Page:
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Labyrinth Loop Hike

From Oregon Hikers Field Guide

Labyrinth Falls (Steve Hart)
Coyote Wall (Steve Hart)
The Columbia River (Steve Hart)
  • Start point: Coyote Wall TrailheadRoad.JPG
  • End point: Labyrinth
  • Trail Log: Trail Log
  • Hike Type: Loop
  • Distance: 5.8 miles
  • Elevation gain: 1200 feet
  • Difficulty: Moderate
  • Seasons: Year round
  • Family Friendly: Yes
  • Backpackable: Yes
  • Crowded: Yes
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Hike Description

The Labyrinth is unknown to most northwestern hikers and this approach isn't the route typically taken. It offers a loop opportunity and a chance to earn some mileage. Anyone wanting to experience the Labyrinth with less effort should try the Labyrinth Hike.

From the Coyote Wall Trailhead, head east on the abandoned Highway 8. You'll pass a cattle chute and the Coyote Canyon Trail on the left and the you'll skirt small Locke Lake. Locke Lake is a backwater created by the railroad right of way and bisected by Highway 14. You reason for the highway reroute is obvious as you weave past large pieces of rock that have fallen from Coyote Wall above.

The road rounds the edge of the cliff and comes to the Coyote Wall Trail. This is your return route. You'll stay straight ahead here on the old road about another quarter mile to another trail junction just before a rock cut. This is the Labyrinth Trail.

Turn left and head uphill on the dirt trail. The trail starts above small glen filled with oaks, then crosses a small divide. You'll pass an interesting little cave on the left and then climb a bit to Labyrinth Falls. The creek tumbles in a couple of decent sized upper tiers, then turns and drops into a narrow canyon, only to hook back and drop some more. There are a couple of use paths to different viewpoints.

There's a short steep section of trail climbing above the falls, but then the trail levels out to a bridge over the creek. The trail then slabs up the right side of the canyon a bit. Look for birds of prey near here soaring on the thermals. Soon the trail cuts to the right and enters a narrow defile. The trail weaves through a very thick stand of small oaks hemmed in by talus slopes on both sides. The trail emerges from the valley into a wide grassy area, perfect for relaxing. We've labeled this spot the Labyrinth, but the name really applies to the whole area. Drop your pack here and take time to explore several side paths to the top of rock outcrops and beautiful views of the river.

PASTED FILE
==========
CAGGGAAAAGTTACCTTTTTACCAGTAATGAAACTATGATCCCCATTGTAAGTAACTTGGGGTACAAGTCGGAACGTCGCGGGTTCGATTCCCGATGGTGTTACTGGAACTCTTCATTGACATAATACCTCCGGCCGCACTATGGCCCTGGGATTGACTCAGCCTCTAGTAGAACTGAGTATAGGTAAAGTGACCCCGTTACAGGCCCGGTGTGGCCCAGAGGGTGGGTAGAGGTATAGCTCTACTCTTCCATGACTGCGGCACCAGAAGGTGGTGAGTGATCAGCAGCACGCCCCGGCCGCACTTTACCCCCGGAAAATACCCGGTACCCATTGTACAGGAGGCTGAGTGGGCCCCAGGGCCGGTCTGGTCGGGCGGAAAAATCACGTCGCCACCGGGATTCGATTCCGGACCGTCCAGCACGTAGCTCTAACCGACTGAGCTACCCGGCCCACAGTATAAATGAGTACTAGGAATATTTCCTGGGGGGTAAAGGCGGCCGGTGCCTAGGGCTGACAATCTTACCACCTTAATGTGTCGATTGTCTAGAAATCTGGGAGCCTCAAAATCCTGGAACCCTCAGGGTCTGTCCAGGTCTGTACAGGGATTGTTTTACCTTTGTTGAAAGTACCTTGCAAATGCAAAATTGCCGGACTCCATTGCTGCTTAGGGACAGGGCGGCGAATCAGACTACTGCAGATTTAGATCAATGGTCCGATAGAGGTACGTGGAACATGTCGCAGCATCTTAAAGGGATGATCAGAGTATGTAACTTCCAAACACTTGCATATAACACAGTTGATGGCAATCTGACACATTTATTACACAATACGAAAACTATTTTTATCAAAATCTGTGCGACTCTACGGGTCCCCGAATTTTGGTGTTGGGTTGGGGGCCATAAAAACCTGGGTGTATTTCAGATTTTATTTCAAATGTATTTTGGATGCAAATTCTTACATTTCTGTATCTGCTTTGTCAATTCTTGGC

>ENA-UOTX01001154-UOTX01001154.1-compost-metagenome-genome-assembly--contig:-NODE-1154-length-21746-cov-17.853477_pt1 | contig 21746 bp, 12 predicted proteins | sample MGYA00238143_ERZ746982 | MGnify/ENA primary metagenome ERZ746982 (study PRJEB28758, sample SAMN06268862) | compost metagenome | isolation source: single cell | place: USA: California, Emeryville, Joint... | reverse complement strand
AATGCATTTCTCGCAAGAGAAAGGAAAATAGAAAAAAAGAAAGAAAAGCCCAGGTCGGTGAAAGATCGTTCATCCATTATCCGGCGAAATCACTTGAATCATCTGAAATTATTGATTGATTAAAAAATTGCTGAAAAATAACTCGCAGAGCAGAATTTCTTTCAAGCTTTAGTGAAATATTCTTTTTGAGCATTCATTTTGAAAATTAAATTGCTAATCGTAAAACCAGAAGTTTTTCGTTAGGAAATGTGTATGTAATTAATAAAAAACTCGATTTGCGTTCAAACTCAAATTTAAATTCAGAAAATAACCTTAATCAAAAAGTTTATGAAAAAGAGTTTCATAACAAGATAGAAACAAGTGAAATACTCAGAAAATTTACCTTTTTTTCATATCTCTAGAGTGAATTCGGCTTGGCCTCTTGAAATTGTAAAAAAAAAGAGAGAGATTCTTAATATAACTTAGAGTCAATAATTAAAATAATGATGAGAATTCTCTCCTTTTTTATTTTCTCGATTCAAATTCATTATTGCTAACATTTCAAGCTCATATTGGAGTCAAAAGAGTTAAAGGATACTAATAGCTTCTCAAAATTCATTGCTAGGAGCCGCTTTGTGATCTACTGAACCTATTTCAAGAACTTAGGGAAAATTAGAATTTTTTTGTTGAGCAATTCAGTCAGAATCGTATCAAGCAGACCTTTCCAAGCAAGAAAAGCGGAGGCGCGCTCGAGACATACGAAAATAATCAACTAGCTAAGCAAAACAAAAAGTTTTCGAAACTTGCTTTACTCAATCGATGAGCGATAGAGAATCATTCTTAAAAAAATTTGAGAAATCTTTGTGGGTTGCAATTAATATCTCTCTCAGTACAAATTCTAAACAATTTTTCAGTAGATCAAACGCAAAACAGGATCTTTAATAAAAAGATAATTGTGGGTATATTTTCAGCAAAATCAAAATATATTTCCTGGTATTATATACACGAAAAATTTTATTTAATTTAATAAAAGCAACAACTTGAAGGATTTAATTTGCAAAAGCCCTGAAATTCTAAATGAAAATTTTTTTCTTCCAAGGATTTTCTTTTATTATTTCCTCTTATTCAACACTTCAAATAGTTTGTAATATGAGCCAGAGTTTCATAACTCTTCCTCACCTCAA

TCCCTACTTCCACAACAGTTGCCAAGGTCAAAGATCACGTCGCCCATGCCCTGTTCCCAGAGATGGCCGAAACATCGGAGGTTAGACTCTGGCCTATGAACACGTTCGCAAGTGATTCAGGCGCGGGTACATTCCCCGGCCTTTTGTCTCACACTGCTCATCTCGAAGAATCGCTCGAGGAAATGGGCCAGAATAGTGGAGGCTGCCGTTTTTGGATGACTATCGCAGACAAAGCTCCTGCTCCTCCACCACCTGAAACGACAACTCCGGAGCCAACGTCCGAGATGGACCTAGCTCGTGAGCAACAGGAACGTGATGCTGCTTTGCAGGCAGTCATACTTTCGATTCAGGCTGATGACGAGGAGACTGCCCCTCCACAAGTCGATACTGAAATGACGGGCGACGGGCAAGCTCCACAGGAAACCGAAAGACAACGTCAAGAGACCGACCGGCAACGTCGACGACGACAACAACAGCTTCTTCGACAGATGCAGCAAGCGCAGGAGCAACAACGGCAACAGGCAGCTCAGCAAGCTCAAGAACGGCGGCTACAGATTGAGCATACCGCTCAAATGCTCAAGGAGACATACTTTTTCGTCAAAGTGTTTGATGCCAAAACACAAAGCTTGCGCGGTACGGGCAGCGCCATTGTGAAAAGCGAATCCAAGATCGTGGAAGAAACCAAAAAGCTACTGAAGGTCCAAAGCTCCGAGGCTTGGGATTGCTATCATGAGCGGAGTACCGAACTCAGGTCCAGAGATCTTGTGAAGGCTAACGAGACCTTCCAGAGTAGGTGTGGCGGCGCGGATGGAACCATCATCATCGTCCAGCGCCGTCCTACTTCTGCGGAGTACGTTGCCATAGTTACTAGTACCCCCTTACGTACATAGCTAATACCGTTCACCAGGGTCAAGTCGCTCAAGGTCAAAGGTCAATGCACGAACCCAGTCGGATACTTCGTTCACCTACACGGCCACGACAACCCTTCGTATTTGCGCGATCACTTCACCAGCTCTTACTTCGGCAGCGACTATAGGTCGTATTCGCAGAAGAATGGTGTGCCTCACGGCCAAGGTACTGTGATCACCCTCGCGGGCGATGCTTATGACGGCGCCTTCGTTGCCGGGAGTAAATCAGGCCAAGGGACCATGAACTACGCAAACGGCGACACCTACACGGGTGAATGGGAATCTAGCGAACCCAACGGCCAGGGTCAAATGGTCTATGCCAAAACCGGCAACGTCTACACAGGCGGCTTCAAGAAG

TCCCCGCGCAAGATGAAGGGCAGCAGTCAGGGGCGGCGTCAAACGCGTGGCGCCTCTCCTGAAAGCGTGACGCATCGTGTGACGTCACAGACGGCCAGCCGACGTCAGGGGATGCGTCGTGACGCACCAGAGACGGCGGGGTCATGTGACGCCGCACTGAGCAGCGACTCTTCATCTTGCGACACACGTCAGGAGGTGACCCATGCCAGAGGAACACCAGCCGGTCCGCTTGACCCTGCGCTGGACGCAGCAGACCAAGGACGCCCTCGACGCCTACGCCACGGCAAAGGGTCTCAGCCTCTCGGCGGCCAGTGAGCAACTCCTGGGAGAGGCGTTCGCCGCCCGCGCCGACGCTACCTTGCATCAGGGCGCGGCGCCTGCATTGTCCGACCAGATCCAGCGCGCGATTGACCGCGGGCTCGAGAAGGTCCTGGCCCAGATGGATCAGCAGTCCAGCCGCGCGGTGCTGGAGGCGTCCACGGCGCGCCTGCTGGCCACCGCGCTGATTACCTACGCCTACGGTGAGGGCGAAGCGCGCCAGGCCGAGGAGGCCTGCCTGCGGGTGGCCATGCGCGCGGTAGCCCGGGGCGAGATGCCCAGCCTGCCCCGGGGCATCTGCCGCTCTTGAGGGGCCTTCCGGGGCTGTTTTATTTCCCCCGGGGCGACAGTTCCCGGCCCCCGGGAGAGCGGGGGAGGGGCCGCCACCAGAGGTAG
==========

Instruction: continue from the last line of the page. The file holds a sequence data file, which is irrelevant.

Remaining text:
The trail from here switchbacks up a dome-like ridge up to views to the west and a junction with the Rowland Creek Trail. This trail heads east and skirts the area above Rowland Lake and the rockfalls there. For our hike take the left fork and head up the creek valley. Another mile or so of hiking will bring you to Road 20, an old closed road.

Turn left on Road 20 and head down to another footbridge. This one looks a bit iffy, but its stronger than it looks. Continue on Road 20 as it climbs a bit, then drops steeply. There's a house visible here and much of the open field is private property. Stay on the well-worn old road and respect the private holdings. The trail crosses a couple of tiny streams that dry up in the summer. Soon you'll come to a fence and an unsigned junction with the Coyote Wall Trail. Turn left and head down the trail. Take the right fork whenever you can and you'll stay closest to the top the wall, getting the best views. Just before the trail veers to the east, there's a particularly good viewpoint looking back up the wall. Follow the trail back down the hill to Highway 8. Turn right here and retrace your steps back to your car.

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Oregon Hikers Field Guide is built as a collaborative effort by its user community. While we make every effort to fact-check, information found here should be considered anecdotal. You should cross-check against other references before planning a hike. Trail routing and conditions are subject to change. Please contact us if you notice errors on this page.

Hiking is a potentially risky activity, and the entire risk for users of this field guide is assumed by the user, and in no event shall Trailkeepers of Oregon be liable for any injury or damages suffered as a result of relying on content in this field guide. All content posted on the field guide becomes the property of Trailkeepers of Oregon, and may not be used without permission.